In KAVILASH CHAWLA’s 2016 comments on the state of SMEs and entrepreneurship within the global Islamic finance industry, he laid out an expectation that, in 2016, we would continue to see the development of SME and entrepreneurial clusters, but at an accelerated pace from 2015. In this article, he continues from where he left off and invites us to dive in together to see how 2016 unfolded.
Review of 2016
If there was one word I would choose to characterize 2016 it would be ‘uncertainty’. From macroeconomics to geopolitics, 2016 was a year of surprises. Markets, as a rule, don’t like surprises. In finance, markets operate on the logic that higher risk activities require, and should generate, a higher return to compensate for that risk. As financiers, successful engagement within the SME and entrepreneurial space comes down to one’s ability to accurately price and mitigate the risks associated with the space.
Even at the best of times, pricing risk is more of an art than a science, and in 2016, we were in a gallery surrounded by abstract rather than figurative art. This resulted in a flight to quality. Whether it’s assets, partners or customers, in uncertain times, markets and market players seek to find certainty in the known and in the quantifiable, and 2016 for the SME and entrepreneurial space was no different.
With this context in mind, 2016 still turned out to be quite remarkable when it comes to the acceleration of the disruptive forces I commented on in 2015. Before turning to these, however, it is important to also highlight the significant negative impact the uncertainty of 2016 has had on the SME sector. Firstly, 2016 saw a marked increase in accounts receivables and a continuing deterioration in average terms of trade, and in some markets the deterioration has been as pronounced as going from 45 days to 200 days-plus for average payment terms. This means that SMEs are not only having to compete on price, but are increasingly having to compete on their ability to operate without getting paid. The second impact has been a deterioration in access to both trade and growth-related finance, as financial institutions (both Islamic and conventional) have tightened their internal requirements for extending finance to SMEs.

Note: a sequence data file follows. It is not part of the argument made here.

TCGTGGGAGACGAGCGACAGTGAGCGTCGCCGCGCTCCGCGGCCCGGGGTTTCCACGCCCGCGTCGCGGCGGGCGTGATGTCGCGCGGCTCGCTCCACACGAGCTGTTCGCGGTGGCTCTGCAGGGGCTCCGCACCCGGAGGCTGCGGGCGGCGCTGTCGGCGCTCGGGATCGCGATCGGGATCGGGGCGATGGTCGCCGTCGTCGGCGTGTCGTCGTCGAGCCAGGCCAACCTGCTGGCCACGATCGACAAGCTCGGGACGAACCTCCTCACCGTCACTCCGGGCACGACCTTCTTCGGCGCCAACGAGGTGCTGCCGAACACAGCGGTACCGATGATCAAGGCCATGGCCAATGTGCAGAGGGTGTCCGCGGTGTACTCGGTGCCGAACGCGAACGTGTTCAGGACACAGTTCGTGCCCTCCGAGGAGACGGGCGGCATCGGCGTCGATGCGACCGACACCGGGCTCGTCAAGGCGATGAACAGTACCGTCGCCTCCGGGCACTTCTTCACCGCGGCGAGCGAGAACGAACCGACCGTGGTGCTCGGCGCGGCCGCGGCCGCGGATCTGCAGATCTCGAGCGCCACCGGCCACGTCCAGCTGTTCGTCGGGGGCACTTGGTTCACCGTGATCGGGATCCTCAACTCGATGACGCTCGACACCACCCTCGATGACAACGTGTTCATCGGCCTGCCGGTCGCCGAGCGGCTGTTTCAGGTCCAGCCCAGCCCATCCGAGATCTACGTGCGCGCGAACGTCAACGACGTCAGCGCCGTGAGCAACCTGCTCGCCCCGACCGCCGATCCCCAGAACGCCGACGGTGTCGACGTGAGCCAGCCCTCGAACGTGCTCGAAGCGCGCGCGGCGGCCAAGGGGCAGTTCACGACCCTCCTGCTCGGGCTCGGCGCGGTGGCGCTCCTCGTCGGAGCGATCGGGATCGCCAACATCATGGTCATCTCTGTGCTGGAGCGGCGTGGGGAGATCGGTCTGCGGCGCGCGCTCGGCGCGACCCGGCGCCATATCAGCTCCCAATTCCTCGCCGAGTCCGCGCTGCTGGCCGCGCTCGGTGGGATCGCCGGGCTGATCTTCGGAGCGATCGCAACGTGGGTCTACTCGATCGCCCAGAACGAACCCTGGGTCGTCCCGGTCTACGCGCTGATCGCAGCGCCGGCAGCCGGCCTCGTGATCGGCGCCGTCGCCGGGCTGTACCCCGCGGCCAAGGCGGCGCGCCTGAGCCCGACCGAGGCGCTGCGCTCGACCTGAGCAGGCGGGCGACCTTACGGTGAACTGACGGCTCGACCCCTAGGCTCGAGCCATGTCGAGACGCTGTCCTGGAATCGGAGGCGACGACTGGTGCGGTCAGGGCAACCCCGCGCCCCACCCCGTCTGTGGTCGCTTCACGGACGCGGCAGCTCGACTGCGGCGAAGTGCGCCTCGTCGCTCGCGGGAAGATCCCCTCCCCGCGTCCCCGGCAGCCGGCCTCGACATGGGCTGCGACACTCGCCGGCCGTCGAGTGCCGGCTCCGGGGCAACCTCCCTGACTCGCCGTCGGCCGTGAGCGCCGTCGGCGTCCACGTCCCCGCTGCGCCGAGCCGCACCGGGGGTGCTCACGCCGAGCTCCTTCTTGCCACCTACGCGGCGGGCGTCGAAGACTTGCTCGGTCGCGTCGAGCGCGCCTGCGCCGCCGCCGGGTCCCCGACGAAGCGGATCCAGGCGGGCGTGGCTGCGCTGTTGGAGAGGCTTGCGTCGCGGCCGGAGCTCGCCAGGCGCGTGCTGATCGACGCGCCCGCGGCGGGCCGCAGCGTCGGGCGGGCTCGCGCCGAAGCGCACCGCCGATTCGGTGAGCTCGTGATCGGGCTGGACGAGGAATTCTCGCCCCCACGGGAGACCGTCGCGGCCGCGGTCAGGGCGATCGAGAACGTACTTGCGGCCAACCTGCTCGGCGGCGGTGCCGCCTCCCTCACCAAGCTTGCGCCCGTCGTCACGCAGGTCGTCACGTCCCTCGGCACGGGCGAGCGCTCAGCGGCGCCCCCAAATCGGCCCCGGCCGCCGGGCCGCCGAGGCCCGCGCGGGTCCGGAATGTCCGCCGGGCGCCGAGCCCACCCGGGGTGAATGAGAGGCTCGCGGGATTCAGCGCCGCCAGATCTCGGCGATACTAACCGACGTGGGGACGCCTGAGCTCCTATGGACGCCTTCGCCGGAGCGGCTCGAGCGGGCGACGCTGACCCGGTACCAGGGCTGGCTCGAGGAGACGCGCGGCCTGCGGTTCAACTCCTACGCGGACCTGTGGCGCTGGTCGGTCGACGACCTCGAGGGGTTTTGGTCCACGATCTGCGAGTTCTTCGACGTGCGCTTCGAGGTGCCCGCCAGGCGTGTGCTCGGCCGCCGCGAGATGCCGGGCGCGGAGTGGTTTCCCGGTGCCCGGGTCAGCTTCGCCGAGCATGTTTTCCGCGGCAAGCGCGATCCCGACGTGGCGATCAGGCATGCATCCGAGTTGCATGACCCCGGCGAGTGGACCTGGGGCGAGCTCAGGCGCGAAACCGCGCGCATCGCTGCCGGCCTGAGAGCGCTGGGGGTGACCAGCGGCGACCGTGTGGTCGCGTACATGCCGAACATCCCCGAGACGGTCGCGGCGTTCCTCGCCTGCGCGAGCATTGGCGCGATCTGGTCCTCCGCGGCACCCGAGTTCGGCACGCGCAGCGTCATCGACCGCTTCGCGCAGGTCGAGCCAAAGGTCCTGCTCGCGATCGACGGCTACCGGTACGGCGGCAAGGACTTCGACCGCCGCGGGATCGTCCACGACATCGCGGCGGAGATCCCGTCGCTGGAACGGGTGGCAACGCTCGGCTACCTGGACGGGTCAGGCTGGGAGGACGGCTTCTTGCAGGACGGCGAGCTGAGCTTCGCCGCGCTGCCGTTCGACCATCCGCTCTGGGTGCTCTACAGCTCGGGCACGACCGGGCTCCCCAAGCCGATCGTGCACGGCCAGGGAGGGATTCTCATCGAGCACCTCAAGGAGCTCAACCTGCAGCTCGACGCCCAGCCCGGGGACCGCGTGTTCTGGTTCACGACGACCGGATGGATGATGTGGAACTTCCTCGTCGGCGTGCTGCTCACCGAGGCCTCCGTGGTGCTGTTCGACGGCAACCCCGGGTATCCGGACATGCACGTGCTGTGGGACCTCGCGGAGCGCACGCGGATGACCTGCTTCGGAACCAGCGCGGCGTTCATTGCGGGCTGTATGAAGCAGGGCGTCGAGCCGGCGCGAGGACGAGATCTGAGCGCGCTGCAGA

While deteriorating terms of trade and a broadly negative cash flow outlook for SMEs may, from a financial institution perspective, justify the tightening of internal requirements, it leaves SMEs with a very real cash flow shortage issue that they need to solve to remain viable.
In returning to the forecasted acceleration of disruptive forces in the SME and entrepreneurial space for 2016, as anyone who has been involved in the Islamic or conventional financial markets in 2016 can attest, the fintech industry is now part of the global financial landscape. In 2016, we saw every element of fintech, from blockchain and payment systems through to capital-raising and social finance, surface within Islamic finance. Many of these platforms and businesses were at the seed stage in 2015, and 2016 saw both growth and the beginnings of the institutionalization of these disruptive businesses into the Islamic finance landscape. As aforementioned, the Islamic SME and entrepreneurship space in 2016 was not immune to the broader flight to quality brought about by global macroeconomic and geopolitical uncertainty. The flight to quality led to a concentration of investor capital into high-quality entrepreneurial ventures and platforms, pushing lower quality assets out of the marketplace. Having capital and support focused on high-quality businesses and assets has facilitated the acceleration of disruptive businesses into the marketplace (eg Finocracy) in 2016.